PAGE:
ENGRAVED AND CHISELLED CHARLES III SWORD. 18th Century. Handcrafted in carbon steel with an antiqued finish, made by master swordsmith of Toledo, .
In the 18th century, Charles III, a member of the House of Bourbon and an extraordinarily dynamic leader with an enterprising spirit, fostered economic and cultural growth in Spain. He founded the Royal Factory of Weapons in Toledo and commissioned several important architectural works, along with the modernisation of the country’s capital, thus leading him to be known as “Madrid’s best mayor”.
Charles III (1716-1788), also known as “The Politician” or “Madrid’s best mayor”, was Duke of Parma (1731-35), King of Naples and Sicily (1734-59), and King of Spain (1759-88), as a member of the House of Bourbon.
Charles III of Spain was the third male son of Philip V, his oldest son by his second wife, Isabelle Farnese, meaning that his half-brothers, Louis I and Ferdinand VI, were to follow their father in the Spanish throne. When they died without heirs, Charles took the throne. Charles served the royal family by playing a key role in the struggle to recover Spanish influence in Italy: he initially inherited the duchies of Parma, Piacenza and Tuscany from his mother (1731), and later, when Philip V conquered the Kingdom of Naples and Sicily during the War of Polish Succession (1733-1735), he became the ruler over those territories as Charles VII. In 1729 he married Maria Amalia of Saxony, the daughter of Frederick Augustus II, duke of Saxony and Lithuania, and king of Poland.
An extraordinarily dynamic leader with an enterprising spirit, he fostered the economic, cultural and educational growth of Spain. He granted political power to the bourgeois, supporting their interests through legislative initiatives such as the creation of the Order of Charles III, opening up overseas trade, and abolishing the so-called “vile trades”.
The first issue he had to deal with upon ascending to the throne of the kingdom of Spain was the Seven Years’ War to halt the British expansion in America and, later, he collaborated in the independence of the United States of America. Following the principles of the Enlightenment, Charles III made important reforms, but did not go so far as to alter the basic social, political or economic order. He reformed the army and bolstered the Spanish naval capacity to such a degree that it could be considered as the most powerful naval force of the time, after the British navy.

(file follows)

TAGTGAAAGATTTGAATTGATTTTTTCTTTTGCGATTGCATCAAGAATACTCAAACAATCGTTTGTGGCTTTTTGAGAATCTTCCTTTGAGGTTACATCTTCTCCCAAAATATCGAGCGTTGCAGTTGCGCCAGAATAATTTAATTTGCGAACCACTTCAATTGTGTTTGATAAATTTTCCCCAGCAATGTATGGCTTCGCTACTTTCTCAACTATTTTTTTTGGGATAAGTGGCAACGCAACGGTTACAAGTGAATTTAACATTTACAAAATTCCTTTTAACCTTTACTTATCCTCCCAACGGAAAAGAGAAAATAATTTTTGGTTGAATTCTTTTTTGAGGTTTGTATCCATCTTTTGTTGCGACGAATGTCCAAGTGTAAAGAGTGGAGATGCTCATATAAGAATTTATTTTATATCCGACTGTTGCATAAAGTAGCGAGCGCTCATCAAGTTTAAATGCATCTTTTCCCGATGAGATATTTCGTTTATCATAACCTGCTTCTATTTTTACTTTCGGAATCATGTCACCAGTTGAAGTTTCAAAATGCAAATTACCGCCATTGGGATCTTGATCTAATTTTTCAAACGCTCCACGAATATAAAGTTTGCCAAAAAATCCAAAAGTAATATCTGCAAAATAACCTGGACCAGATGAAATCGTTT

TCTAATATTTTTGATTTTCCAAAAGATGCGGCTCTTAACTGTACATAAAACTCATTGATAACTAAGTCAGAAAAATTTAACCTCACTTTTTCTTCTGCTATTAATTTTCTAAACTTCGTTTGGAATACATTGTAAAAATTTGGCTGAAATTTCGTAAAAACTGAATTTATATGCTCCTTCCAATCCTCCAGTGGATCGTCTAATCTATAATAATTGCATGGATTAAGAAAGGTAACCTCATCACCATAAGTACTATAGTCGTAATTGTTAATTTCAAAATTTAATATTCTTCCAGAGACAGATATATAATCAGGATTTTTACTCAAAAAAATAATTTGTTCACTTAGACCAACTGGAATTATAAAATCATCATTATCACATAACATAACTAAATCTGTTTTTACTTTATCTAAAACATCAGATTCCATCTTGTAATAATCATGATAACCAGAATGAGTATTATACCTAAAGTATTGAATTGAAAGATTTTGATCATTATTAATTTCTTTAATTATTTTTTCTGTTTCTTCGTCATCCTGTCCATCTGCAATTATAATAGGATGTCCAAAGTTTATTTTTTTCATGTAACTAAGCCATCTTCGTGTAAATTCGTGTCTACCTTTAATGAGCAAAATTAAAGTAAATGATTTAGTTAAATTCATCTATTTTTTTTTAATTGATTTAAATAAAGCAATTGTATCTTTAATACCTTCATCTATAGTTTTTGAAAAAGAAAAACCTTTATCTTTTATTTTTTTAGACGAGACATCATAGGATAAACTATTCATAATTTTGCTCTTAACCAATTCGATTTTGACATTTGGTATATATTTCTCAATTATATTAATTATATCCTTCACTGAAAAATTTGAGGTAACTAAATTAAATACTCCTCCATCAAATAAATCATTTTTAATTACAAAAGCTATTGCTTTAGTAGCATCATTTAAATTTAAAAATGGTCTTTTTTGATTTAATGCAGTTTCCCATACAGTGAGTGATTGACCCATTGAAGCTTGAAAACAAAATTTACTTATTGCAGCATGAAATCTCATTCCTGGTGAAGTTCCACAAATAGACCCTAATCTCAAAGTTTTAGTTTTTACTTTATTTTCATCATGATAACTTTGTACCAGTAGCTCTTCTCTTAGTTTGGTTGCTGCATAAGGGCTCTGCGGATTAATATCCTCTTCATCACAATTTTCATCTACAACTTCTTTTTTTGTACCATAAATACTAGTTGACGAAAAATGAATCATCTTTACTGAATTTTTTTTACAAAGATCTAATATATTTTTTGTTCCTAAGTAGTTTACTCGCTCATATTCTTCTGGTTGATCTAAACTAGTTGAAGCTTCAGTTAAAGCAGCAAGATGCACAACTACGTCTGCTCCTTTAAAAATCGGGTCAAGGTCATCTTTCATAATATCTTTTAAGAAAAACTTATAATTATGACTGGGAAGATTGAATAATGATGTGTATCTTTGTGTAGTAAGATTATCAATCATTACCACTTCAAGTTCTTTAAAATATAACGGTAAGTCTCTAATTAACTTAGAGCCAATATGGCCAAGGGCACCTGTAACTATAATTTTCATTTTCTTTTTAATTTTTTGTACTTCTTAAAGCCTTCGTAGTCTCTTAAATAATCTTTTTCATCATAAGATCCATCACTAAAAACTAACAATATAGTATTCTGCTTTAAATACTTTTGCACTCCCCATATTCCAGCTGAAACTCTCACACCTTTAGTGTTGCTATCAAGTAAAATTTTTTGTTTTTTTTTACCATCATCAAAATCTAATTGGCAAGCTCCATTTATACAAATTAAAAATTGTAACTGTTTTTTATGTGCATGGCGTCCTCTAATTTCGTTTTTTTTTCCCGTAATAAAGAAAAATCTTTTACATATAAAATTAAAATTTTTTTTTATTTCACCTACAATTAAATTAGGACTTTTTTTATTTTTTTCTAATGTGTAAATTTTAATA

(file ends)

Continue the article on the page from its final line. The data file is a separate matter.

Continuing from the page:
He died in 1788 and his son, Charles IV, succeeded him on the throne.
BLADE. 90 cm long blade, 3.2 cm wide at the ricasso and 1 cm at the point. Completely forged and tempered by hand in carbon steel by the master . Antiqued finish.
The ricasso is engraved on both sides: on the front it is inscribed with the words “En Toledo”, to indicate that it was made in this city, and bears the master’s touchmark, “AA”. The back side features a very delicate engraving. Below the ricasso, there is a small design on both sides, then the blade is smooth to the point.
CUP. The cup is lavishly engraved and chiselled. The centre of the cup has a coat of arms depicting the head of a soldier and the kingdoms of Castile and Leon.
CROSS GUARD. The ends of the quillons on the cross guard curve in opposite directions. Knuckle guard reaching up to the pommel and two side arms to attach the cup to the cross.
GRIP. The round wood grip is threaded onto the blade tang and wrapped in double wire wrapping, first with braided iron wire and second with braided copper wire. Four ribs have been embedded into the grip and are held by two smooth iron ferrules at either end of the grip.
POMMEL. The solid iron pommel is oval-shaped and chiselled at the middle. It is topped with a ball and threaded onto the blade tang to make the sword stronger and sturdier.
SCABBARD. Brown leather scabbard made by hand especially for this sword. It contains three iron pieces: at the top is the “brocal”, or locket, chiselled on both sides and featuring a round button to attach the scabbard to a belt. There is one “cantonera” fitting in the upper third of the scabbard, chiselled on both sides, and it is finished with a “batiente”, or chape, in chiselled iron to cover the point.
Sword handmade by the last swordsman master in Toledo. Unique piece.
CRAFTSMANSHIP OF TOLEDO. SPAIN.